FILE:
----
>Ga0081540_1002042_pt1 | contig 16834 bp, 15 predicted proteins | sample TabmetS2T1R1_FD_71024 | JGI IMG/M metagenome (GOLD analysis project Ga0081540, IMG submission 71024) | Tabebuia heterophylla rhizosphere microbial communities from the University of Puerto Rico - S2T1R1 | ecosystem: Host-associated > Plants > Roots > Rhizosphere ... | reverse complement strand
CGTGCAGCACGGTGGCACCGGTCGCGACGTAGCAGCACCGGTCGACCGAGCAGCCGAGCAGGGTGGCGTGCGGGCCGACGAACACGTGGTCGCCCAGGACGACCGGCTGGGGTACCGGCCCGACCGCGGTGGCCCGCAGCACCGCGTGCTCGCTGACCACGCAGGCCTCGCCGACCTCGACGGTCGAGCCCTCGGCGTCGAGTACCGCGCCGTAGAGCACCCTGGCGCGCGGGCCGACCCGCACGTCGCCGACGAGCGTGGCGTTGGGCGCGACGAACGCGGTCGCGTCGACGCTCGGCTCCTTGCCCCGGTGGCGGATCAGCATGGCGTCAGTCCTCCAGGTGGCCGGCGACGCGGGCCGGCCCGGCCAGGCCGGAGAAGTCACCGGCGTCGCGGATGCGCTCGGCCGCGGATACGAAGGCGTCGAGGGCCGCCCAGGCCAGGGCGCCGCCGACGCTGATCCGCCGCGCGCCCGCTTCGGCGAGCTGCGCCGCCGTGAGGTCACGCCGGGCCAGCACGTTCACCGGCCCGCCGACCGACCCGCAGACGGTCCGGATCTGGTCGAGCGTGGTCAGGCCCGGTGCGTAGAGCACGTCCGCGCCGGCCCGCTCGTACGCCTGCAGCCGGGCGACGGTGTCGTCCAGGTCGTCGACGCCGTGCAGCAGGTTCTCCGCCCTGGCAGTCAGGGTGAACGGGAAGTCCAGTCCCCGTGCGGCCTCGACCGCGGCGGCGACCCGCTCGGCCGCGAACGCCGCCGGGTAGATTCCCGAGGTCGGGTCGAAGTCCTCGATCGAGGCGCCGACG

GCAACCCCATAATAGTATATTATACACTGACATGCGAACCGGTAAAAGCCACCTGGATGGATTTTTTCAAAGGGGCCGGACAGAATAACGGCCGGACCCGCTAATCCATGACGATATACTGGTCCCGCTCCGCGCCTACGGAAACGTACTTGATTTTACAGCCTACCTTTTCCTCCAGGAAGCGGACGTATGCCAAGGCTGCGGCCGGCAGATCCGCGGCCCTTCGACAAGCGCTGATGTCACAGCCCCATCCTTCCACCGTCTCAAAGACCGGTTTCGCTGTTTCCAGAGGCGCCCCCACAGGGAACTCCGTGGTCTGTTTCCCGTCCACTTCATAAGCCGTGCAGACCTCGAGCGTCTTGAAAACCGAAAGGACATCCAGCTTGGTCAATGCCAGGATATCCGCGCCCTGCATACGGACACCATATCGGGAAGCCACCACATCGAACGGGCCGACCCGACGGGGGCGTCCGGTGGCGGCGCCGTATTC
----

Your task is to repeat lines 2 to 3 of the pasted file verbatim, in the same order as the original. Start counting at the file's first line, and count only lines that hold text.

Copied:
CGTGCAGCACGGTGGCACCGGTCGCGACGTAGCAGCACCGGTCGACCGAGCAGCCGAGCAGGGTGGCGTGCGGGCCGACGAACACGTGGTCGCCCAGGACGACCGGCTGGGGTACCGGCCCGACCGCGGTGGCCCGCAGCACCGCGTGCTCGCTGACCACGCAGGCCTCGCCGACCTCGACGGTCGAGCCCTCGGCGTCGAGTACCGCGCCGTAGAGCACCCTGGCGCGCGGGCCGACCCGCACGTCGCCGACGAGCGTGGCGTTGGGCGCGACGAACGCGGTCGCGTCGACGCTCGGCTCCTTGCCCCGGTGGCGGATCAGCATGGCGTCAGTCCTCCAGGTGGCCGGCGACGCGGGCCGGCCCGGCCAGGCCGGAGAAGTCACCGGCGTCGCGGATGCGCTCGGCCGCGGATACGAAGGCGTCGAGGGCCGCCCAGGCCAGGGCGCCGCCGACGCTGATCCGCCGCGCGCCCGCTTCGGCGAGCTGCGCCGCCGTGAGGTCACGCCGGGCCAGCACGTTCACCGGCCCGCCGACCGACCCGCAGACGGTCCGGATCTGGTCGAGCGTGGTCAGGCCCGGTGCGTAGAGCACGTCCGCGCCGGCCCGCTCGTACGCCTGCAGCCGGGCGACGGTGTCGTCCAGGTCGTCGACGCCGTGCAGCAGGTTCTCCGCCCTGGCAGTCAGGGTGAACGGGAAGTCCAGTCCCCGTGCGGCCTCGACCGCGGCGGCGACCCGCTCGGCCGCGAACGCCGCCGGGTAGATTCCCGAGGTCGGGTCGAAGTCCTCGATCGAGGCGCCGACG

GCAACCCCATAATAGTATATTATACACTGACATGCGAACCGGTAAAAGCCACCTGGATGGATTTTTTCAAAGGGGCCGGACAGAATAACGGCCGGACCCGCTAATCCATGACGATATACTGGTCCCGCTCCGCGCCTACGGAAACGTACTTGATTTTACAGCCTACCTTTTCCTCCAGGAAGCGGACGTATGCCAAGGCTGCGGCCGGCAGATCCGCGGCCCTTCGACAAGCGCTGATGTCACAGCCCCATCCTTCCACCGTCTCAAAGACCGGTTTCGCTGTTTCCAGAGGCGCCCCCACAGGGAACTCCGTGGTCTGTTTCCCGTCCACTTCATAAGCCGTGCAGACCTCGAGCGTCTTGAAAACCGAAAGGACATCCAGCTTGGTCAATGCCAGGATATCCGCGCCCTGCATACGGACACCATATCGGGAAGCCACCACATCGAACGGGCCGACCCGACGGGGGCGTCCGGTGGCGGCGCCGTATTC